J.B. Spins

Jazz, film, and improvised culture.

Tuesday, February 03, 2015

Sundance ’15: Knock Knock

Eli Roth digs Chile and they dig him back. He’s like Hasselhoff over there, so its not surprising he shoehorned in some Chilean references, shot in Chile (Santiago doubling for the Hollywood Hills) and featured two Chilean actresses (one being his wife, Lorenza Izzo) in his latest film. However, the love affair might end once they get a load of his new psycho-sexual home invasion thriller, Knock Knock (trailer here), which premiered at the 2015 Sundance Film Festival.

Evan Webber is an architect and a committed family man, but he still remembers his glory days as a DJ. He is home alone working on a commission while his artist wife and kids spend the weekend at the beach. Unfortunately, Webber’s dope smoking is soon interrupted by a fateful knock at the door. That will be Genesis and Bel Who, two party girl flight attendants who got lost in the rain looking for a friend’s bash. At least that is their initial story.

As Webber lets them in to dry off, they start flirting hard. Honestly, flirting is not a strong enough term. They practically wrestle him to the ground and have their way with him. Yet, the opening act is surprisingly effective pitting his awkward attempts at evasion against their sexed-up seduction techniques. There is a sly give-and-take or ebb-and-flow to this first half hour or so, but unfortunately it is completely jettisoned once Webber inevitably succumbs to temptation.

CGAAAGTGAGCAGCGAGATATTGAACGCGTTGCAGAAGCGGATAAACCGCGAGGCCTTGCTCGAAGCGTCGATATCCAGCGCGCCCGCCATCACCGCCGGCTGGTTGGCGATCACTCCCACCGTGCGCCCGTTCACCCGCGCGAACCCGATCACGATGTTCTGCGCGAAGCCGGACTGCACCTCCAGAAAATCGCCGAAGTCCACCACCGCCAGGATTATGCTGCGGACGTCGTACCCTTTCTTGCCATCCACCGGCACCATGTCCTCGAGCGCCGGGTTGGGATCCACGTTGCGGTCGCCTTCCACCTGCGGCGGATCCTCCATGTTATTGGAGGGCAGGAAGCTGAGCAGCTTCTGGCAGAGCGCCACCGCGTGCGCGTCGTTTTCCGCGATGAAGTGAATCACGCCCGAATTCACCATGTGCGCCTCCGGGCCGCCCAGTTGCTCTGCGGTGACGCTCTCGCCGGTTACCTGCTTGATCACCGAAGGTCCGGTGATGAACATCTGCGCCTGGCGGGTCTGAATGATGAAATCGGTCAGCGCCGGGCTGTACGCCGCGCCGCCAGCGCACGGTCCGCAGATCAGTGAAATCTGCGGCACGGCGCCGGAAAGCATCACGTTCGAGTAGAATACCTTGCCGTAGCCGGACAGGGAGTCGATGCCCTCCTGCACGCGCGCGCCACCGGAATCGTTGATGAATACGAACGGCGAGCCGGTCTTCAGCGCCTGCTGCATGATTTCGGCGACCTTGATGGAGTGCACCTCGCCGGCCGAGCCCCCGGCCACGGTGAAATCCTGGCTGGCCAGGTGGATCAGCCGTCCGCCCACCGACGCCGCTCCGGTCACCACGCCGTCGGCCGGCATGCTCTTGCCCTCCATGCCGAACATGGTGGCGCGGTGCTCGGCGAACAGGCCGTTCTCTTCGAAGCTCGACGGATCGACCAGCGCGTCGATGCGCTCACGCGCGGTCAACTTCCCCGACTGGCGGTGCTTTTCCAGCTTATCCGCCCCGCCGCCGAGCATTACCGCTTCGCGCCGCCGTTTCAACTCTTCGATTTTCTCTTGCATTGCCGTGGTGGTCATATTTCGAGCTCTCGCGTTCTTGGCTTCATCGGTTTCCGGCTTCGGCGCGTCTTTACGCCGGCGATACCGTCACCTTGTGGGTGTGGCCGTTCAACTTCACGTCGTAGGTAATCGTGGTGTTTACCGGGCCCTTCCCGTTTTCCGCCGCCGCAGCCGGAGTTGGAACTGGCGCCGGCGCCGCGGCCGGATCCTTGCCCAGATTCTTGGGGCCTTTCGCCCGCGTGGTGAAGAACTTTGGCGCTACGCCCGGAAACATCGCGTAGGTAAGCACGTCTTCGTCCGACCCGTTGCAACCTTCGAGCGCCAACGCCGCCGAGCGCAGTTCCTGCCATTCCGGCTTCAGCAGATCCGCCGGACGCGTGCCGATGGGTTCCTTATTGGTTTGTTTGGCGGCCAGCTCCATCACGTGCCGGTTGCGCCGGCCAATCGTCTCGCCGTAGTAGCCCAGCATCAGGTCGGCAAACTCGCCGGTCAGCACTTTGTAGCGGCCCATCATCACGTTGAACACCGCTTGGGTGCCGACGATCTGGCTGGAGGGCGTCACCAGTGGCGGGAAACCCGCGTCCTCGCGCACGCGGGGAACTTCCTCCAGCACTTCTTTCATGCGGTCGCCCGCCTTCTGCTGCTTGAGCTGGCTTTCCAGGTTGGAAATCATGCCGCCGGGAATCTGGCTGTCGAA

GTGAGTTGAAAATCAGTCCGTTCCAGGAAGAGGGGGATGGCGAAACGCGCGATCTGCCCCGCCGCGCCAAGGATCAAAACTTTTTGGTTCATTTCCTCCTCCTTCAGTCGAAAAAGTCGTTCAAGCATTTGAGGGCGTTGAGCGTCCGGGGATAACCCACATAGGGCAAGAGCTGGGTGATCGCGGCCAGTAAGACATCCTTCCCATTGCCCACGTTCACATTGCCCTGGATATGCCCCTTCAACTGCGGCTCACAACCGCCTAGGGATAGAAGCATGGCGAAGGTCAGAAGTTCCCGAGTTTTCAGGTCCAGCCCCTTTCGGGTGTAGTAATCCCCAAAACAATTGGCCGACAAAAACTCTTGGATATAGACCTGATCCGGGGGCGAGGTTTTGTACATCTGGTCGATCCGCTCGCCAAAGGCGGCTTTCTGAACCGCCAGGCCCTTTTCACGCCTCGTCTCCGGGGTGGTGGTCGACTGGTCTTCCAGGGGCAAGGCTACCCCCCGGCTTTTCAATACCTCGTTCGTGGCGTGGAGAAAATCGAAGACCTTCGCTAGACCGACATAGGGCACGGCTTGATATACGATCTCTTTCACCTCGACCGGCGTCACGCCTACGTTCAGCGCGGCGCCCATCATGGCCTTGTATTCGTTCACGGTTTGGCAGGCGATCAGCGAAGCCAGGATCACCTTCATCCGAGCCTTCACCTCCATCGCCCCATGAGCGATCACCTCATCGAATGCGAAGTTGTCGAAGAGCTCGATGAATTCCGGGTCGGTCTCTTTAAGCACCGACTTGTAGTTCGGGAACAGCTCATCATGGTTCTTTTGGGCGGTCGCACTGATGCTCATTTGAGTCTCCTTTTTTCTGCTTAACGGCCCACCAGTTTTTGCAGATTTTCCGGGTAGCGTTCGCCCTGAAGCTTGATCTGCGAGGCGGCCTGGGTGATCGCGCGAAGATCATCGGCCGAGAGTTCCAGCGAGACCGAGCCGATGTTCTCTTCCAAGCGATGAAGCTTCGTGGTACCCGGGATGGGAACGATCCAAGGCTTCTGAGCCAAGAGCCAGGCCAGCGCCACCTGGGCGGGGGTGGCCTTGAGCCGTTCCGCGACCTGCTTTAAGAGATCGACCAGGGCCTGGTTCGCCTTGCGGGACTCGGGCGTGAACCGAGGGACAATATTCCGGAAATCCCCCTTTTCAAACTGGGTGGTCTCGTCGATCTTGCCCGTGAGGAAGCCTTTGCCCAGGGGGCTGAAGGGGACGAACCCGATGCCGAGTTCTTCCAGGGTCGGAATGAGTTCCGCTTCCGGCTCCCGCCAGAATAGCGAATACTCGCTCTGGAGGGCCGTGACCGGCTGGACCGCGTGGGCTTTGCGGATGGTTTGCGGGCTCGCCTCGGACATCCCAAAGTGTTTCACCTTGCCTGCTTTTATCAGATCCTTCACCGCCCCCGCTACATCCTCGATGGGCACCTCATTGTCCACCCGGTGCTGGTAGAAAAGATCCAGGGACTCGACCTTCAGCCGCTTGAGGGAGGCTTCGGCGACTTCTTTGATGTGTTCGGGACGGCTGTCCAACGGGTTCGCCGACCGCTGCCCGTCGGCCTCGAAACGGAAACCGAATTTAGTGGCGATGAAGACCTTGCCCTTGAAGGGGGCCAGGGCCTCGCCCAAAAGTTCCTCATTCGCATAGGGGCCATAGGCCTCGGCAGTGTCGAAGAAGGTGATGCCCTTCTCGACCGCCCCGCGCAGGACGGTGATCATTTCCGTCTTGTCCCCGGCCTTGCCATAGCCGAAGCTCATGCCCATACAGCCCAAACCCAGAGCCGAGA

From here on out, Genesis and Bel become moralizing fatal attractions, who declare Webber must pay for his transgressions. Suddenly, Webber is fighting for his life and the well-being of his family, but he never stands a chance. The ladies just keeping beating him down at every turn. Perhaps this constitutes some sort of subversive feminist statement, but as dramatic arcs go, it is pretty darn flat.

One of the biggest disappointments of Knock Knock is the speed bump it drops in front of the Keanu Reeves comeback express. Everyone primed for more badassery after John Wick and Man of Tai Chi, will be let down by this Nic Cage-ish turn. Let’s face it, we don’t want to watch Reeves losing his cool. We want him to be silent, but violent. Still, Izzo and Ana de Armas are sufficiently ferocious and they look good soaking wet, so at least they keep their end up, in exploitation terms.

Knock Knock is largely based on-inspired by the 1977 cult exploiter Death Game, which featured producer Colleen Camp and executive producer Sondra Locke tormenting Seymour Cassel, so there is precedent for everything that feels like a misfire. It is a bit of a departure for Roth, but despite the lack of gore, it still really doesn’t work. It is all cat-toying-with-the-mouse with no promise of table-turning to keep things interesting. Regardless of its shortcomings, Knock Knock was picked up by Lionsgate, so expect to hear more from it following its midnight screenings at this year’s Sundance Film Festival.

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